James Wolcott has a good post up entitled Headless Body, Topless War. In it, he links over to a couple of folks at the Lew Rockwell web site, hopefully making at least some folks realize that it's NOT just the liberal/left in this country opposing the war. Neither Martin van Creveld and William Lind could be considered liberal by any stretch of the imagination, yet they've tirelessly critiqued the thinking that put us into Iraq. Both forecast an ignominous defeat in Mesopotamia, and they've got far more in the way of insight and analysis than the faith based neo-cons who seem to think along the lines of college football as metaphor for Operation Go Fallujah Ourselves. Goddamn.

Creveld takes on the parallels between Iraq and Vietnam--but of course, we KNOW there are NO parallels between Iraq and Vietnam...well, except for the fact that military superiority means nothing in either situation, except that our lack of reliable intelligence means we never really know what the enemy is up to, except that as a direct result of not having reliable intelligence we end up killing civilians--which, like it or not, is one of the best recruiting tools available to the insurgents, except that we really don't have a clear objective to begin with, except that, just like in Vietnam, we have complete air superiority which allows us to level pretty much everything we want--likewise providing an excellent recruiting tool for the insurgents, given that most folks don't like being killed, seeing their friends or relatives killed, and/or watching their property get destroyed, except that, just like in Vietnam, we're engaging in acts that could be considered war crimes, except that Allawi--or whoever else we call the "president" of Iraq is little more than a US puppet, except that Iraq no more wants to be "Americanized" than the average American wants to be "Iraqified"...except for that, Iraq is NOTHING like Vietnam at all. So, let's not even compare the two--although Creveld does, using the experience of Moshe Dayan, who visited the country pre-Tet Offensive, and went back to Israel with a rather pessimistic outlook for the US position...

Lind, who I've linked to before, reviews the book Tactics of The Crescent Moon, and applies the lessons to Iraq--coming up with unfortunate conclusions for the American position in Iraq. Lind often laments the lack of understanding our military has for what he describes as 4th Generation Warfare, and concludes the Iraqi resistance is fighting using these tactics. Given their familiarity with their own country, proclamations that "we've broken the back" of the resistance have to be viewed along the lines of the Vietnam-era statements about lights, tunnels, and whatnot.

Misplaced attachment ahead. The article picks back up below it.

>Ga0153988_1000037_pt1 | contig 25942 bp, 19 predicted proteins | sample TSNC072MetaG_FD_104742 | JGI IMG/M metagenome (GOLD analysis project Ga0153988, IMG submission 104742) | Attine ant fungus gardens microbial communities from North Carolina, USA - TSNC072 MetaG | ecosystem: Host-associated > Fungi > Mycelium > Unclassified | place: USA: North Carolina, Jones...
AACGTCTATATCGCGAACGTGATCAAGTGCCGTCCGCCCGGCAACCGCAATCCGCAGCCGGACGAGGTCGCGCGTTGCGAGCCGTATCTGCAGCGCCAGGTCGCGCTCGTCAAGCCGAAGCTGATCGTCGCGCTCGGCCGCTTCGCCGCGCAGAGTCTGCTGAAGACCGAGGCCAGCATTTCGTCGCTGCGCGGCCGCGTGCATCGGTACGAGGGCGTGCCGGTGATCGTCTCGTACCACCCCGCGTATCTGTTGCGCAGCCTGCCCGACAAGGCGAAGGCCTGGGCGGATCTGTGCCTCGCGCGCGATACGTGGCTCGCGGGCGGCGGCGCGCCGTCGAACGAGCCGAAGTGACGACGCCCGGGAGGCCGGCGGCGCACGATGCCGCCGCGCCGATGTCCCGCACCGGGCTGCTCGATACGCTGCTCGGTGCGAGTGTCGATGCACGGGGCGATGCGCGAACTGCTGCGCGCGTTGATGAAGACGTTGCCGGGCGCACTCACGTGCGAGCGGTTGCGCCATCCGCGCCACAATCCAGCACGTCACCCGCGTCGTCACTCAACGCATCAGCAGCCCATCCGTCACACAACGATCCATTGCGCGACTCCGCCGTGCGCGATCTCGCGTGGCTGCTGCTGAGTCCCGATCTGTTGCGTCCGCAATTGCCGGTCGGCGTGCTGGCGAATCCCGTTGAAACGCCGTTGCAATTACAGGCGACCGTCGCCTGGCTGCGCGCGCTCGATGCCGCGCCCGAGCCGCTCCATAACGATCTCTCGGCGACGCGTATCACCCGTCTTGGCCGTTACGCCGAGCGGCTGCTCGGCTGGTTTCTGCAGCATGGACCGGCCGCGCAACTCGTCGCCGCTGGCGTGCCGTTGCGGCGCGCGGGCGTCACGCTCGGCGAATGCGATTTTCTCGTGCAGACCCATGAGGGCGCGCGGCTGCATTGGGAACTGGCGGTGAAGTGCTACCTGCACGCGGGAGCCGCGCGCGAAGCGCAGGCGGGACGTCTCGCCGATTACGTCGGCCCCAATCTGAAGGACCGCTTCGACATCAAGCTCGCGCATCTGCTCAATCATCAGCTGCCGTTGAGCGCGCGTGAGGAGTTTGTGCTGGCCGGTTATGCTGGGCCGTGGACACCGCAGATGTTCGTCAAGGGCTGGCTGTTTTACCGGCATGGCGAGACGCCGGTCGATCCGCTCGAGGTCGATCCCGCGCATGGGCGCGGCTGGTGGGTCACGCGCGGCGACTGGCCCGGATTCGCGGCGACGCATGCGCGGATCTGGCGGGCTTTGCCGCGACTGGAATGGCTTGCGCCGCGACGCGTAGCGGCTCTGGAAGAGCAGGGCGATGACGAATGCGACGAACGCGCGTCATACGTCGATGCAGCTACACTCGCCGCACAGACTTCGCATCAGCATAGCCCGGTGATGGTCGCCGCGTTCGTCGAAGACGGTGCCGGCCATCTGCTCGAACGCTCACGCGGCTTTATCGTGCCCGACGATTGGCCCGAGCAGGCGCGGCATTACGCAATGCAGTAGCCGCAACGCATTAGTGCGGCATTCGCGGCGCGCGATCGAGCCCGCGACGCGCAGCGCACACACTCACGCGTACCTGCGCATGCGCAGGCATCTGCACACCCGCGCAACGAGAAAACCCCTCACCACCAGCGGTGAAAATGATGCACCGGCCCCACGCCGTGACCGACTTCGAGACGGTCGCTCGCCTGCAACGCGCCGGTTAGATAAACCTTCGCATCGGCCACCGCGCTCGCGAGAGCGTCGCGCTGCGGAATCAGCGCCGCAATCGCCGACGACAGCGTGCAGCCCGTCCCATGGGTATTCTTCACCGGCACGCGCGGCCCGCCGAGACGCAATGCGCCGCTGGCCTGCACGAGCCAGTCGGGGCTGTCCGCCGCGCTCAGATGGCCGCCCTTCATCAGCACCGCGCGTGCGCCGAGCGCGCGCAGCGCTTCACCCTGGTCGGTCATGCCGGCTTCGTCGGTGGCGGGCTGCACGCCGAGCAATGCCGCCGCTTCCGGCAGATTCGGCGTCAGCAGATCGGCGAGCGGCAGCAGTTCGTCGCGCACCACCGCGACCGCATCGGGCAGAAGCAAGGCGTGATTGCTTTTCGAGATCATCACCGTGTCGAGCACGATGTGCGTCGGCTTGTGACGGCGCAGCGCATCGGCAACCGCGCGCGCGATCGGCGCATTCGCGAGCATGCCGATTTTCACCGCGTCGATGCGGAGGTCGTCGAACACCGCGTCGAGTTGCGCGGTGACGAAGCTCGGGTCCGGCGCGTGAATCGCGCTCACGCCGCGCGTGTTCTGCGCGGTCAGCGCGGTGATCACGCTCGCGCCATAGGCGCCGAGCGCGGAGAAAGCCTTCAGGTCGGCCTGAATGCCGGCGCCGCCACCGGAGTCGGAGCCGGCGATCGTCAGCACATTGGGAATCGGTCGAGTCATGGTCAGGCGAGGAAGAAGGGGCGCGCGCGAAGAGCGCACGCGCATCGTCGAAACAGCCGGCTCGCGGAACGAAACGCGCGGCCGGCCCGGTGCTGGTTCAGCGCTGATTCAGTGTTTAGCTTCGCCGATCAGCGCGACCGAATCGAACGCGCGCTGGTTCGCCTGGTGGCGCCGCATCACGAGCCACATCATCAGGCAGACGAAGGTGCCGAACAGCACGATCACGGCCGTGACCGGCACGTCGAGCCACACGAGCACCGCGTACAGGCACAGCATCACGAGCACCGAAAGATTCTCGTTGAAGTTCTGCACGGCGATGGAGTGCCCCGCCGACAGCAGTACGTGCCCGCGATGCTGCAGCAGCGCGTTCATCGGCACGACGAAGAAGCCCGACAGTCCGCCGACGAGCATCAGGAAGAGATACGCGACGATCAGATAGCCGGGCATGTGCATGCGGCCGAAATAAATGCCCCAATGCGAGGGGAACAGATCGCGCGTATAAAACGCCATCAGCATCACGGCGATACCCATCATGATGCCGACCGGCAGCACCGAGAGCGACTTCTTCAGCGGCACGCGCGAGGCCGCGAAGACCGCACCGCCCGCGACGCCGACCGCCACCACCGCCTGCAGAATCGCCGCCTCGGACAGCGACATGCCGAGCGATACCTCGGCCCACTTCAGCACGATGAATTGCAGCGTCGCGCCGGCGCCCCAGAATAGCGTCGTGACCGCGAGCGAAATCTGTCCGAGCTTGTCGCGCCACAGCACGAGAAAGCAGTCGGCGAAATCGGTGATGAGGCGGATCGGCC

Wolcott sums it up nicely enough:

Since Saddam's fall, we've been stomping around Iraq like Godzilla. Lind: "The result is likely to be more flattened cities like Falluja, more victories on the moral level for our opponents, and in the end, ignominious withdrawal and defeat."

So thick is the euphoria and triumphalism post November 2nd that I wonder if most of our media, never mind the bovine American public, have any inkling of how ghastily Iraq is going down the drain, and taking the American military with it. We've been so bombarded with "Failure is not an option" that few are willing to assert, as van Creveld and Lind do, that failure may not be an option but it damn well may be the outcome, and quicker than anyone contemplates.

Andrew Sullivan and Thomas Friedman can petition for more troops all they please. It's too late for more troops. We don't have troops to spare as it is, but even if we did, it's too late. It's too late for everything. The blundering mistakes that were made in the first days and weeks of the occupation can't be reversed now--they're incorrectible. The window of opportunity dropped like a guillotine while Donald Rumsfeld was regaling the press corps with his pithy wisdom.

The REAL question, in fact, is how the loss in Iraq will affect our future policy towards the Middle East. I think it's high time we found people in the region with whom we can work AND who have some support among the folks who live there. Given that I don't have any desire to take up residence in the desert (and I doubt many Americans do) it might be a good idea to figure out how to get along with the folks ALREADY THERE. Raining lead and depleted uranium down on them isn't a particularly good start--though it could make for a disastrous conclusion...